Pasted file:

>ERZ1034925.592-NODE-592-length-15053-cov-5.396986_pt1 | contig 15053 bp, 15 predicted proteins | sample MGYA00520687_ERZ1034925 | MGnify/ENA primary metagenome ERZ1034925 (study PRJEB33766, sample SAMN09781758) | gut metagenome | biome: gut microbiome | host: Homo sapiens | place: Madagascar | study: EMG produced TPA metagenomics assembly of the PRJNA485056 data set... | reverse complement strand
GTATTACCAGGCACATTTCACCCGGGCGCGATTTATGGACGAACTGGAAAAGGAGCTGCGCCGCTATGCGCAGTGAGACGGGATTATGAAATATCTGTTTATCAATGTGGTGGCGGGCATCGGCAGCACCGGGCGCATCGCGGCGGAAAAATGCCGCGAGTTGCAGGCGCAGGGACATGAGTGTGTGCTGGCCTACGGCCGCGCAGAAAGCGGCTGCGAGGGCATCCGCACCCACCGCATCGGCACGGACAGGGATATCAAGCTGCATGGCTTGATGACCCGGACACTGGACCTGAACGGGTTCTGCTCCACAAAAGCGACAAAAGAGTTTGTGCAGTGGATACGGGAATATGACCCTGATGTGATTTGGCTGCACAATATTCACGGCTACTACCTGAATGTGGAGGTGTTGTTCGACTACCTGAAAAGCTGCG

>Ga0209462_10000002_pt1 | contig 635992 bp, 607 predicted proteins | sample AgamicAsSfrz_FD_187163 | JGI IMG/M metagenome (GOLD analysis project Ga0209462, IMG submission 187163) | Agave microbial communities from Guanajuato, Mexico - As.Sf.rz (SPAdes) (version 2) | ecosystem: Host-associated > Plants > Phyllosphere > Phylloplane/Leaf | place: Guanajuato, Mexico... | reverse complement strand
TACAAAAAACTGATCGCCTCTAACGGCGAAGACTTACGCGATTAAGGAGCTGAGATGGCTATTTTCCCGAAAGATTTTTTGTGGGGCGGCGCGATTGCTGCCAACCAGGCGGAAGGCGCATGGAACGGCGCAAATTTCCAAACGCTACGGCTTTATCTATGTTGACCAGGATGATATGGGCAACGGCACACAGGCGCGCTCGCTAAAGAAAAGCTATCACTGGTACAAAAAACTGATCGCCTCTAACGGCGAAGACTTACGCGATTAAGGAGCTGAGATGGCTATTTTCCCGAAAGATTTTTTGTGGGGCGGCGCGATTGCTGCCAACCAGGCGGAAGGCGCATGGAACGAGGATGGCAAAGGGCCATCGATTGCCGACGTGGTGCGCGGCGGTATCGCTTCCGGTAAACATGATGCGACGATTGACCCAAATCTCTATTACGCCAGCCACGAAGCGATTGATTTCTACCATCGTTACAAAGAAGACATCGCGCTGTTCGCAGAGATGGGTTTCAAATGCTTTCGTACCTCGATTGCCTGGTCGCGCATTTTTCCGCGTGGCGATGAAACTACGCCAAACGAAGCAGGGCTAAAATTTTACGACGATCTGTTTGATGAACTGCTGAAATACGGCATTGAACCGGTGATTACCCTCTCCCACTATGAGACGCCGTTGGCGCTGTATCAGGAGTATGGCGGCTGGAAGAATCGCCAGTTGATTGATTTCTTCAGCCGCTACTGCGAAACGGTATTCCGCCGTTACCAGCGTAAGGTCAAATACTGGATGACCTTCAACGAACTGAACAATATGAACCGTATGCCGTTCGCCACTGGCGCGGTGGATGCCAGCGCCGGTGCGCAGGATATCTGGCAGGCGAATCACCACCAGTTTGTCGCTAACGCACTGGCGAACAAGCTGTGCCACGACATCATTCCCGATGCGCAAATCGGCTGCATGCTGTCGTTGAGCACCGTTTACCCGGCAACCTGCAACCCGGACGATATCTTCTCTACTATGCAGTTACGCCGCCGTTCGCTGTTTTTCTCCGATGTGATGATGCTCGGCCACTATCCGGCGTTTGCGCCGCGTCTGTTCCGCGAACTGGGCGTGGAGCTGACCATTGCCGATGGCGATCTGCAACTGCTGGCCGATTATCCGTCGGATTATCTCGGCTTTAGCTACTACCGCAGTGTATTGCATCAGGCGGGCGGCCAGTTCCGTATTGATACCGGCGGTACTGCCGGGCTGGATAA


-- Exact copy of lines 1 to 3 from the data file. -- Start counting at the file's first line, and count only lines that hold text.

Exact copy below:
>ERZ1034925.592-NODE-592-length-15053-cov-5.396986_pt1 | contig 15053 bp, 15 predicted proteins | sample MGYA00520687_ERZ1034925 | MGnify/ENA primary metagenome ERZ1034925 (study PRJEB33766, sample SAMN09781758) | gut metagenome | biome: gut microbiome | host: Homo sapiens | place: Madagascar | study: EMG produced TPA metagenomics assembly of the PRJNA485056 data set... | reverse complement strand
GTATTACCAGGCACATTTCACCCGGGCGCGATTTATGGACGAACTGGAAAAGGAGCTGCGCCGCTATGCGCAGTGAGACGGGATTATGAAATATCTGTTTATCAATGTGGTGGCGGGCATCGGCAGCACCGGGCGCATCGCGGCGGAAAAATGCCGCGAGTTGCAGGCGCAGGGACATGAGTGTGTGCTGGCCTACGGCCGCGCAGAAAGCGGCTGCGAGGGCATCCGCACCCACCGCATCGGCACGGACAGGGATATCAAGCTGCATGGCTTGATGACCCGGACACTGGACCTGAACGGGTTCTGCTCCACAAAAGCGACAAAAGAGTTTGTGCAGTGGATACGGGAATATGACCCTGATGTGATTTGGCTGCACAATATTCACGGCTACTACCTGAATGTGGAGGTGTTGTTCGACTACCTGAAAAGCTGCG

>Ga0209462_10000002_pt1 | contig 635992 bp, 607 predicted proteins | sample AgamicAsSfrz_FD_187163 | JGI IMG/M metagenome (GOLD analysis project Ga0209462, IMG submission 187163) | Agave microbial communities from Guanajuato, Mexico - As.Sf.rz (SPAdes) (version 2) | ecosystem: Host-associated > Plants > Phyllosphere > Phylloplane/Leaf | place: Guanajuato, Mexico... | reverse complement strand